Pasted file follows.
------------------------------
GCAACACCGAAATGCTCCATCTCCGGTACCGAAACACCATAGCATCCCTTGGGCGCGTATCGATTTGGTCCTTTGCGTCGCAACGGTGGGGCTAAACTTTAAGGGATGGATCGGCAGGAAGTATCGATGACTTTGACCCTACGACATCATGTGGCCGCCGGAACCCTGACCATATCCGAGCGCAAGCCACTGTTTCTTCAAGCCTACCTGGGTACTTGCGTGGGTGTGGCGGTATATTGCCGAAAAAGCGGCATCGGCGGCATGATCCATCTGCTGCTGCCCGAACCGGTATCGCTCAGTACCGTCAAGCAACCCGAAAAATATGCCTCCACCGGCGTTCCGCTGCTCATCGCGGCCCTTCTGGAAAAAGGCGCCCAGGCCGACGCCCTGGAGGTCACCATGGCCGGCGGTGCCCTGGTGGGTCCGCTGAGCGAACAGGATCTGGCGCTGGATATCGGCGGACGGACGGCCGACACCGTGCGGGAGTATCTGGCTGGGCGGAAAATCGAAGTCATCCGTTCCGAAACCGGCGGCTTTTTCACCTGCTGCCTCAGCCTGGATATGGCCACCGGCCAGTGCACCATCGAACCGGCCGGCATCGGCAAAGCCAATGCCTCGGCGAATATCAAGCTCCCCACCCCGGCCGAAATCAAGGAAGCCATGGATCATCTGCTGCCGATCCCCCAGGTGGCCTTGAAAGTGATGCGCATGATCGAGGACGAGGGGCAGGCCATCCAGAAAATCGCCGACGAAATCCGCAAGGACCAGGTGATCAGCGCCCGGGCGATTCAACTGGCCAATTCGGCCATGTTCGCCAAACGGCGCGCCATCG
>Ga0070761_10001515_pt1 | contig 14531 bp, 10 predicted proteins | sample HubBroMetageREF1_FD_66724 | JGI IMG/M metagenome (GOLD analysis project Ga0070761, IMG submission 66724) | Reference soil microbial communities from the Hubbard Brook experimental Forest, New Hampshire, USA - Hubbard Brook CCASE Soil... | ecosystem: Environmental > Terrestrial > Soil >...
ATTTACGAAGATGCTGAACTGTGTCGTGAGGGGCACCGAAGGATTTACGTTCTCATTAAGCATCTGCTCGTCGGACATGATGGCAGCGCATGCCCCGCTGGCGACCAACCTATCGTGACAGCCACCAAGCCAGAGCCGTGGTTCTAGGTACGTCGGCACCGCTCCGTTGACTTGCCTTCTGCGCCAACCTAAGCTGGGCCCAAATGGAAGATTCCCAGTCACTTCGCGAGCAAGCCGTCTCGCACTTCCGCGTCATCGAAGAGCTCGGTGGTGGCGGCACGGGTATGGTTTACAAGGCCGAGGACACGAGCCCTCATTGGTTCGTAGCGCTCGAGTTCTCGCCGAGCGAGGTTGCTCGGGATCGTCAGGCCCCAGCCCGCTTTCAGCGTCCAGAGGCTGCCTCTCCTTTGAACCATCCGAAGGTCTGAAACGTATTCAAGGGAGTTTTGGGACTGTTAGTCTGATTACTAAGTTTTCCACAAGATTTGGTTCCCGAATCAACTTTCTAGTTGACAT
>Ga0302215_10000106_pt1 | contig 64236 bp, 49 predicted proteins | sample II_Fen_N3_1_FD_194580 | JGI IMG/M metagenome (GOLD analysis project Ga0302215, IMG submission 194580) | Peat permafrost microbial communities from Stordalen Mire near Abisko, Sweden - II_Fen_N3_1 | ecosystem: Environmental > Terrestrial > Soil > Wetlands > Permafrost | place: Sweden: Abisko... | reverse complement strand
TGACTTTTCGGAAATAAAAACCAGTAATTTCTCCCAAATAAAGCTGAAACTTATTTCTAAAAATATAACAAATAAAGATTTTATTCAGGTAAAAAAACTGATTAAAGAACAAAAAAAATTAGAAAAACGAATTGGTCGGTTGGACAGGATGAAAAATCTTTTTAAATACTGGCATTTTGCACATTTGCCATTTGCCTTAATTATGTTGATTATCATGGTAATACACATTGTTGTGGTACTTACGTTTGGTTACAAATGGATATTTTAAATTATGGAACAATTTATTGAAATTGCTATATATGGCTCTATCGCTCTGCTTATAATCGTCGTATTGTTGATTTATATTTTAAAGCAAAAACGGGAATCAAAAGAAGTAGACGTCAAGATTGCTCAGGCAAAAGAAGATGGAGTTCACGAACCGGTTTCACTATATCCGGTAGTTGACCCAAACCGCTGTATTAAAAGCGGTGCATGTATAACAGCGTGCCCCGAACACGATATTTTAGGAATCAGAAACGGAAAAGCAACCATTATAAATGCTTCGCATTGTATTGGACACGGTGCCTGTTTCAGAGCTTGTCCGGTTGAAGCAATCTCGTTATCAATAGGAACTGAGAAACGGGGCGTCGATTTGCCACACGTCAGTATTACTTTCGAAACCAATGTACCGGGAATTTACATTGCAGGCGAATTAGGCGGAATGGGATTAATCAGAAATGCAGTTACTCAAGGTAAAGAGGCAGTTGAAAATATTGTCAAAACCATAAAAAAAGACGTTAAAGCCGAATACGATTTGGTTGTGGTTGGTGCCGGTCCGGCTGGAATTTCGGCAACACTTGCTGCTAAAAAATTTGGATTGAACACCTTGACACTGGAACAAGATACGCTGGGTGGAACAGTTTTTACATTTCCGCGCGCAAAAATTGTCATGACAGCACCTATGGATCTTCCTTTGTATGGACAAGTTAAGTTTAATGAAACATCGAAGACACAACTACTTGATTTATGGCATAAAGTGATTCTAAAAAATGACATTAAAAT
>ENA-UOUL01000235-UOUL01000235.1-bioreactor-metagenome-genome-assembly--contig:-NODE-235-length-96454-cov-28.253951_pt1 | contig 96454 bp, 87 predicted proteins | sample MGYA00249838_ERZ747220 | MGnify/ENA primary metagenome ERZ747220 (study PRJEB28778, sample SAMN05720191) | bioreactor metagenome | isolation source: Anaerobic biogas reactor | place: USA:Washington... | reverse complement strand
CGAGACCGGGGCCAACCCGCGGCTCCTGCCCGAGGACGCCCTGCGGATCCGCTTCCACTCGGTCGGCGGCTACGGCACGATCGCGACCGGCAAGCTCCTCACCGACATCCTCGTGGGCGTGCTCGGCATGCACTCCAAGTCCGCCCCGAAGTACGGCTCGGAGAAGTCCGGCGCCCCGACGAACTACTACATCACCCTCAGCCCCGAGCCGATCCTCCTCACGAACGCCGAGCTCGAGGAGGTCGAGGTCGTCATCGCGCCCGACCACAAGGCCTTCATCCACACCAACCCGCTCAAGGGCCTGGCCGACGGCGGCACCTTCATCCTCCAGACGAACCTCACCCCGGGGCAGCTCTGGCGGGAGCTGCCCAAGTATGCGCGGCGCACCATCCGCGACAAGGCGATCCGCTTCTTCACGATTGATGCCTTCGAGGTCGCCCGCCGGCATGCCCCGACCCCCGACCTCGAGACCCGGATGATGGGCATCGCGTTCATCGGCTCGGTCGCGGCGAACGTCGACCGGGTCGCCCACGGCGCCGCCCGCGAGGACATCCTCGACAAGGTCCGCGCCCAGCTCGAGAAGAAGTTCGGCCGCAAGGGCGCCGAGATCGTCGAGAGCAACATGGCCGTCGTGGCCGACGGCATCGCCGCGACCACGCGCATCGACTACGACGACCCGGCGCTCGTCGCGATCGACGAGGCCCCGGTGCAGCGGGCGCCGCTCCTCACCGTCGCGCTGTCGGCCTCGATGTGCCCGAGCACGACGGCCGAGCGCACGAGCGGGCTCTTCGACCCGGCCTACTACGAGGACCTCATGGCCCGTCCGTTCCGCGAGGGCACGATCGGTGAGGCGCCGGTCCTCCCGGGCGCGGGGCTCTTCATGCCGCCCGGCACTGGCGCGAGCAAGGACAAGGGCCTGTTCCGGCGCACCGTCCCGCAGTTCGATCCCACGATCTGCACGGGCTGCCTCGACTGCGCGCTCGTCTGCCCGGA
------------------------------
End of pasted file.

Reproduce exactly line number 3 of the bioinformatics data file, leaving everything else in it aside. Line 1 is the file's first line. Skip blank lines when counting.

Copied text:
ATTTACGAAGATGCTGAACTGTGTCGTGAGGGGCACCGAAGGATTTACGTTCTCATTAAGCATCTGCTCGTCGGACATGATGGCAGCGCATGCCCCGCTGGCGACCAACCTATCGTGACAGCCACCAAGCCAGAGCCGTGGTTCTAGGTACGTCGGCACCGCTCCGTTGACTTGCCTTCTGCGCCAACCTAAGCTGGGCCCAAATGGAAGATTCCCAGTCACTTCGCGAGCAAGCCGTCTCGCACTTCCGCGTCATCGAAGAGCTCGGTGGTGGCGGCACGGGTATGGTTTACAAGGCCGAGGACACGAGCCCTCATTGGTTCGTAGCGCTCGAGTTCTCGCCGAGCGAGGTTGCTCGGGATCGTCAGGCCCCAGCCCGCTTTCAGCGTCCAGAGGCTGCCTCTCCTTTGAACCATCCGAAGGTCTGAAACGTATTCAAGGGAGTTTTGGGACTGTTAGTCTGATTACTAAGTTTTCCACAAGATTTGGTTCCCGAATCAACTTTCTAGTTGACAT